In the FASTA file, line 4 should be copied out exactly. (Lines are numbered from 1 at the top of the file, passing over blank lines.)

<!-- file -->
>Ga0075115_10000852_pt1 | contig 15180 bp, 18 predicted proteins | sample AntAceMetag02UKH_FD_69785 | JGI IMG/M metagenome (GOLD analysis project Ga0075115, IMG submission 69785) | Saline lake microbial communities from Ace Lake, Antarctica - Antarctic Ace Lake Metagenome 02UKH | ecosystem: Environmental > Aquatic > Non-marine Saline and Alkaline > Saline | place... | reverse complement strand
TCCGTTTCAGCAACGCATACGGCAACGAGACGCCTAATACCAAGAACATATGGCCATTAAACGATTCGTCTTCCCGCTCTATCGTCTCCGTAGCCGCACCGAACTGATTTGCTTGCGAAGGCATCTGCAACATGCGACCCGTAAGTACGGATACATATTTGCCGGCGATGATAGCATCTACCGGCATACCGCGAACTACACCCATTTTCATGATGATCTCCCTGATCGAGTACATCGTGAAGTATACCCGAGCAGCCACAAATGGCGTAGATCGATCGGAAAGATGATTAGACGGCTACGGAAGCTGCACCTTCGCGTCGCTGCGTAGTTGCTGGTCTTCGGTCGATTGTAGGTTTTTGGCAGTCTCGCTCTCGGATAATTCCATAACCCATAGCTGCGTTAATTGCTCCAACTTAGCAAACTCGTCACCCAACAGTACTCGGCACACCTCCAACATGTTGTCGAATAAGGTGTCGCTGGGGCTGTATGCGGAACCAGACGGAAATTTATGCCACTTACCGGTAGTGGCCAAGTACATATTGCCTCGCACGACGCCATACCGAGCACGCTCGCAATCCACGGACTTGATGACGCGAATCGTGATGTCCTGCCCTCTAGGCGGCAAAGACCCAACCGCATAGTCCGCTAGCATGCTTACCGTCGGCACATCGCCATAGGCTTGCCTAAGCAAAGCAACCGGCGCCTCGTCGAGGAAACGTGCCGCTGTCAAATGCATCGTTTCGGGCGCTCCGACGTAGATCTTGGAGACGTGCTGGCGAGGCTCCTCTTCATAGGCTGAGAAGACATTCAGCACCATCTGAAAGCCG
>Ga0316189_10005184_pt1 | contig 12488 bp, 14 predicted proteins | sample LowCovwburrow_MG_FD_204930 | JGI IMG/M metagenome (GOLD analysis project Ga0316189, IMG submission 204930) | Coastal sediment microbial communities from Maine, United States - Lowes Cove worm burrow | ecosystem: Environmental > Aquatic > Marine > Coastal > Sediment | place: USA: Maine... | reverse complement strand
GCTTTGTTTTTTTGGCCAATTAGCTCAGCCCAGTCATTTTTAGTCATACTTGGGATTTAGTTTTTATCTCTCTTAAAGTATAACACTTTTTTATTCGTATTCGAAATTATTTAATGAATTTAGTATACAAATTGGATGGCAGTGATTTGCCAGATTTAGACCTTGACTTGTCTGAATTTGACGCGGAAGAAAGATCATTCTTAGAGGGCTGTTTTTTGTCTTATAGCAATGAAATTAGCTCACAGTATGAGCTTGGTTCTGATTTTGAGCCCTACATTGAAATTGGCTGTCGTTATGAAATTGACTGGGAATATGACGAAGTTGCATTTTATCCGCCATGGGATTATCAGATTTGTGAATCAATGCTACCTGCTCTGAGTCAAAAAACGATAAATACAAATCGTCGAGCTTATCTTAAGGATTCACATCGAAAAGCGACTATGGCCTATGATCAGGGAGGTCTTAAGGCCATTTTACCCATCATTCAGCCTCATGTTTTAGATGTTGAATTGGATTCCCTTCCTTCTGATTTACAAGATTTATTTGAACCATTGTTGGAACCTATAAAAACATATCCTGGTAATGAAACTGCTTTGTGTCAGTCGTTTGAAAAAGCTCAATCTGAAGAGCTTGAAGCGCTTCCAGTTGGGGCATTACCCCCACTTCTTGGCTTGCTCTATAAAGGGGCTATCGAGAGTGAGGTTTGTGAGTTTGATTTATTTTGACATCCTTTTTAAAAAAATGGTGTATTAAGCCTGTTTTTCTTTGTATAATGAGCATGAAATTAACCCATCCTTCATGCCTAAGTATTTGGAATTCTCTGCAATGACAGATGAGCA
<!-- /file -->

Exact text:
GCTTTGTTTTTTTGGCCAATTAGCTCAGCCCAGTCATTTTTAGTCATACTTGGGATTTAGTTTTTATCTCTCTTAAAGTATAACACTTTTTTATTCGTATTCGAAATTATTTAATGAATTTAGTATACAAATTGGATGGCAGTGATTTGCCAGATTTAGACCTTGACTTGTCTGAATTTGACGCGGAAGAAAGATCATTCTTAGAGGGCTGTTTTTTGTCTTATAGCAATGAAATTAGCTCACAGTATGAGCTTGGTTCTGATTTTGAGCCCTACATTGAAATTGGCTGTCGTTATGAAATTGACTGGGAATATGACGAAGTTGCATTTTATCCGCCATGGGATTATCAGATTTGTGAATCAATGCTACCTGCTCTGAGTCAAAAAACGATAAATACAAATCGTCGAGCTTATCTTAAGGATTCACATCGAAAAGCGACTATGGCCTATGATCAGGGAGGTCTTAAGGCCATTTTACCCATCATTCAGCCTCATGTTTTAGATGTTGAATTGGATTCCCTTCCTTCTGATTTACAAGATTTATTTGAACCATTGTTGGAACCTATAAAAACATATCCTGGTAATGAAACTGCTTTGTGTCAGTCGTTTGAAAAAGCTCAATCTGAAGAGCTTGAAGCGCTTCCAGTTGGGGCATTACCCCCACTTCTTGGCTTGCTCTATAAAGGGGCTATCGAGAGTGAGGTTTGTGAGTTTGATTTATTTTGACATCCTTTTTAAAAAAATGGTGTATTAAGCCTGTTTTTCTTTGTATAATGAGCATGAAATTAACCCATCCTTCATGCCTAAGTATTTGGAATTCTCTGCAATGACAGATGAGCA